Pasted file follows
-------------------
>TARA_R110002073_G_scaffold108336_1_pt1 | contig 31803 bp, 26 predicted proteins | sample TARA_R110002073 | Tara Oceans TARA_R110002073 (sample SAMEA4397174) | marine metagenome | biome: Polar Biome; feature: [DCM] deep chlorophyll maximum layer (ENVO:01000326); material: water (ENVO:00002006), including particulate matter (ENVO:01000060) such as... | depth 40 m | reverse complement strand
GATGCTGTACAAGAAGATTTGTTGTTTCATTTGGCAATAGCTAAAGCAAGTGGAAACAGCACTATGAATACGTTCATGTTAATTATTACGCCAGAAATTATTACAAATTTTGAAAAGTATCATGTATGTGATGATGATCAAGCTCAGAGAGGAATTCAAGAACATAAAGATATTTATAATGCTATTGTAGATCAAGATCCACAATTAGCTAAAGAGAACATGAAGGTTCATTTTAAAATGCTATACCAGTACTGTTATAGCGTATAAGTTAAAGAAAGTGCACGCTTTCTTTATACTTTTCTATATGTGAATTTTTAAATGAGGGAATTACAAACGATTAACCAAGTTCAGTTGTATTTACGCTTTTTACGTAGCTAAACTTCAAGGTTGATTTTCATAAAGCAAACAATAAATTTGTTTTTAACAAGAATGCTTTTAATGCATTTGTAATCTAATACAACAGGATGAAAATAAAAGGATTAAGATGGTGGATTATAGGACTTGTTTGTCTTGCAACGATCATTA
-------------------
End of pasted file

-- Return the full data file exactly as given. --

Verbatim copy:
>TARA_R110002073_G_scaffold108336_1_pt1 | contig 31803 bp, 26 predicted proteins | sample TARA_R110002073 | Tara Oceans TARA_R110002073 (sample SAMEA4397174) | marine metagenome | biome: Polar Biome; feature: [DCM] deep chlorophyll maximum layer (ENVO:01000326); material: water (ENVO:00002006), including particulate matter (ENVO:01000060) such as... | depth 40 m | reverse complement strand
GATGCTGTACAAGAAGATTTGTTGTTTCATTTGGCAATAGCTAAAGCAAGTGGAAACAGCACTATGAATACGTTCATGTTAATTATTACGCCAGAAATTATTACAAATTTTGAAAAGTATCATGTATGTGATGATGATCAAGCTCAGAGAGGAATTCAAGAACATAAAGATATTTATAATGCTATTGTAGATCAAGATCCACAATTAGCTAAAGAGAACATGAAGGTTCATTTTAAAATGCTATACCAGTACTGTTATAGCGTATAAGTTAAAGAAAGTGCACGCTTTCTTTATACTTTTCTATATGTGAATTTTTAAATGAGGGAATTACAAACGATTAACCAAGTTCAGTTGTATTTACGCTTTTTACGTAGCTAAACTTCAAGGTTGATTTTCATAAAGCAAACAATAAATTTGTTTTTAACAAGAATGCTTTTAATGCATTTGTAATCTAATACAACAGGATGAAAATAAAAGGATTAAGATGGTGGATTATAGGACTTGTTTGTCTTGCAACGATCATTA